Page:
It's not impossible that Mr. Hreniuc conducted himself this way. The pain of the situation could have prevented Ms. Arteaga from experiencing an effort at compassion. I know from experience that this can happen. Many years ago I came upon a distraught couple at the health center where I worked. They had just received bad news. The husband had cancer. I had recently taken a course on dealing with bad news. I sat down with the couple and spoke with them. I'm reasonably confident that a videotape would have shown that I applied what I had learned.

A week or two later a letter of complaint came to the administrator of the health center (me) from the couple. The letter described the cold, cruel person they had encountered (me). For me it was a chastening lesson in the potential difference between what is intended and said by the clinician and heard by the patient.

Arizona state Sen. John Kavanagh, co-sponsor of the 2009 law that allows pharmacists to refuse to fill abortion or emergency-contraceptive prescriptions based on moral or religious beliefs, showed a shameful defensiveness and lack of empathy in his comments on Ms. Arteaga's experience:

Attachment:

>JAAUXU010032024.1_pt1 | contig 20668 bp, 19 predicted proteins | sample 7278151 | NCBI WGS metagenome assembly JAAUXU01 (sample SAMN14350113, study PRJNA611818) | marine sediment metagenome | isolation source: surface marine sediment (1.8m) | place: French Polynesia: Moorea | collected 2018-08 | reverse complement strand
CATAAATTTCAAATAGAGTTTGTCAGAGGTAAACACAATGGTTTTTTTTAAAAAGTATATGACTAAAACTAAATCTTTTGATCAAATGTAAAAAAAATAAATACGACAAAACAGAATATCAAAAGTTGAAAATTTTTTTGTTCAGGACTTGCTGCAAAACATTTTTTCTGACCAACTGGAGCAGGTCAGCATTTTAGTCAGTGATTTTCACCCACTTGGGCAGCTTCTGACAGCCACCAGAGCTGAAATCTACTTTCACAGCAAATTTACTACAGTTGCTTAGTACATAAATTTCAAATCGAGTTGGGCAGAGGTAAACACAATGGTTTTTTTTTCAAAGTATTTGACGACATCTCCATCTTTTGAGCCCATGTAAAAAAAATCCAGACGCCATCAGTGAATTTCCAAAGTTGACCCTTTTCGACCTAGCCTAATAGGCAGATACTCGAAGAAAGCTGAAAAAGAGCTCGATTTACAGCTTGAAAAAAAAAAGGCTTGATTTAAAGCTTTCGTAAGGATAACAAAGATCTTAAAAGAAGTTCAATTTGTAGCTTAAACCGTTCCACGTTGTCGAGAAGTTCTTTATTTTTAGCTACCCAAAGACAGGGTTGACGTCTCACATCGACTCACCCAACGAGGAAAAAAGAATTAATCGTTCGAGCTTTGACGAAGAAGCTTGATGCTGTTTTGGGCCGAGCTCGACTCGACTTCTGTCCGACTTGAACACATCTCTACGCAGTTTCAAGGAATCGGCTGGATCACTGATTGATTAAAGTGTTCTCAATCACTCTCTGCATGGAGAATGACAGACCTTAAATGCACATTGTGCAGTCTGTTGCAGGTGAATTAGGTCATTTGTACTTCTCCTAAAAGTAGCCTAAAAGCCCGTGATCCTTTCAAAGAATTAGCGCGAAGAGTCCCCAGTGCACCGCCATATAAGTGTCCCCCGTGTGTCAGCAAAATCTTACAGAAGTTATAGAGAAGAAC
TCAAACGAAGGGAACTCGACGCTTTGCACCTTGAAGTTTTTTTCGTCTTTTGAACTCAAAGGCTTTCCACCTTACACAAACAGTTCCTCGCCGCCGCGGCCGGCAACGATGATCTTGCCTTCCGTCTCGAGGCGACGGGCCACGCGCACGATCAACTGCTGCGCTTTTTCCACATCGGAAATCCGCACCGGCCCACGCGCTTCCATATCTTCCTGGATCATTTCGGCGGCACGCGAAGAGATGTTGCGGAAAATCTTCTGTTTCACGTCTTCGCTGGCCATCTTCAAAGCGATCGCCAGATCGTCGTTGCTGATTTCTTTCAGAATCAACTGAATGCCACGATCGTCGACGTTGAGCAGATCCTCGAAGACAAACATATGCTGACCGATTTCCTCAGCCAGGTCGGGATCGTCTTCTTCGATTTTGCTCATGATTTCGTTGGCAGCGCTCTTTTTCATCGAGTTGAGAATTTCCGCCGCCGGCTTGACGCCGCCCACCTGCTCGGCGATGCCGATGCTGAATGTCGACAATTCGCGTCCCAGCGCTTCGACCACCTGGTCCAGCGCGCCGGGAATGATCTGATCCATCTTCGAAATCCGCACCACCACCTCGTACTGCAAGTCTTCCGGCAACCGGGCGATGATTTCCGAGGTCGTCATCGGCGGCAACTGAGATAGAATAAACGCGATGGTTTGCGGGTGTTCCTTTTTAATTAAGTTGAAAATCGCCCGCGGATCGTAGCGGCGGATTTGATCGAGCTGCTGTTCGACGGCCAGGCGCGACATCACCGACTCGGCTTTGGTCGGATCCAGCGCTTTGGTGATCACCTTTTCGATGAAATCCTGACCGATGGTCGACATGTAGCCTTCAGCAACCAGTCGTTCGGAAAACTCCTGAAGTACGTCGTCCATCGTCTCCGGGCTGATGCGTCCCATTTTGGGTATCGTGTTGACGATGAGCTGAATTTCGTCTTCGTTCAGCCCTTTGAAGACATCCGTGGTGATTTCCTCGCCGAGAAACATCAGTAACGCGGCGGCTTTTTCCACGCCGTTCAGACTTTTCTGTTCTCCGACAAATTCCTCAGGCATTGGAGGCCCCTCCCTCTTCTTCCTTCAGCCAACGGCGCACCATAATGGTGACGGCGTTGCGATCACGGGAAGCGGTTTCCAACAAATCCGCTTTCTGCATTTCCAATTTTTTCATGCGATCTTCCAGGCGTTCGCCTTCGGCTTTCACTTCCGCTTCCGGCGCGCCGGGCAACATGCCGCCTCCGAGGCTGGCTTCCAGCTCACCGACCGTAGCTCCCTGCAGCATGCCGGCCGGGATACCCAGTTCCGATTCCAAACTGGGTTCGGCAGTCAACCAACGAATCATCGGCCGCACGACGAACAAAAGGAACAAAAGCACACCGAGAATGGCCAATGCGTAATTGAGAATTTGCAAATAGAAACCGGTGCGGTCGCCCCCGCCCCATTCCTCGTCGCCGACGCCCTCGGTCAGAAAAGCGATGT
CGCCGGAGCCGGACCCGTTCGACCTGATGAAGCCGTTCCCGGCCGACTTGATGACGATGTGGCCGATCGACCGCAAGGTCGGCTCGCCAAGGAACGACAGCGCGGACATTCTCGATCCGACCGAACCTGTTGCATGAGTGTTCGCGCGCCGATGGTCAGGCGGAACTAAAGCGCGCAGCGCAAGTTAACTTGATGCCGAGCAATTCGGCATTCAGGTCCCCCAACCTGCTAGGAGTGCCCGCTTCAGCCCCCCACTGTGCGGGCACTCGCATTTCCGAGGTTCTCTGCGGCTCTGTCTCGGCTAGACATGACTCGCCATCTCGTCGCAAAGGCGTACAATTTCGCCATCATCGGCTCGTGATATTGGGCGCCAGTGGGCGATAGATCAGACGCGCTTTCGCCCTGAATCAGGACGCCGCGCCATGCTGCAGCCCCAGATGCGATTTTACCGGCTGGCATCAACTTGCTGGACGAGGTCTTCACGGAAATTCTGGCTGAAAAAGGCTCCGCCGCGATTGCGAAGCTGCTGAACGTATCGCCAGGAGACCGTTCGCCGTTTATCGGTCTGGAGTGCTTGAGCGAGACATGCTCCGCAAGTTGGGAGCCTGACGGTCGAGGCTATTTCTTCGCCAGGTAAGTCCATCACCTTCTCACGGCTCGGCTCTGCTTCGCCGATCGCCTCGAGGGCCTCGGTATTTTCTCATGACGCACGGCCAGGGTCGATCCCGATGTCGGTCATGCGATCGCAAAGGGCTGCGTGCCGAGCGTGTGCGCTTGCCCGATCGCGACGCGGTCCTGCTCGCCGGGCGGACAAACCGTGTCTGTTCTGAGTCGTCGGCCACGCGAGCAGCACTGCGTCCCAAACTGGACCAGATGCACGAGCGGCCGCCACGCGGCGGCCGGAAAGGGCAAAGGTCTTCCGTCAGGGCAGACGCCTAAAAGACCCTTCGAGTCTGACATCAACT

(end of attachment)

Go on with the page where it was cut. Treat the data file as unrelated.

He said he was surprised that Arteaga wasn't more sympathetic with the pharmacist, given that she eventually was able to get the medicine from another Walgreen's location. "What's the problem?" he said. "She got what she wanted. The pharmacist complied with the law. I don't see why she doesn't respect the pharmacist's right to not do this," he said.
In her Facebook post Ms. Arteaga shows an admirable understanding of the situation: "I get it, we all have our beliefs." She appears to accept the issue of conscience but rightfully does not accept the way the conscience exception was carried out. In her response - a public post and a complaint to Walgreen's management - she is being an ideal advocate. Her complaint gives Walgreen's, and  professionals who might invoke conscience in not offering a medically indicated legal service, guidance in how to conduct themselves in a more ethically admirable manner.

Sunday, June 24, 2018

The Moral Vision of Primary Care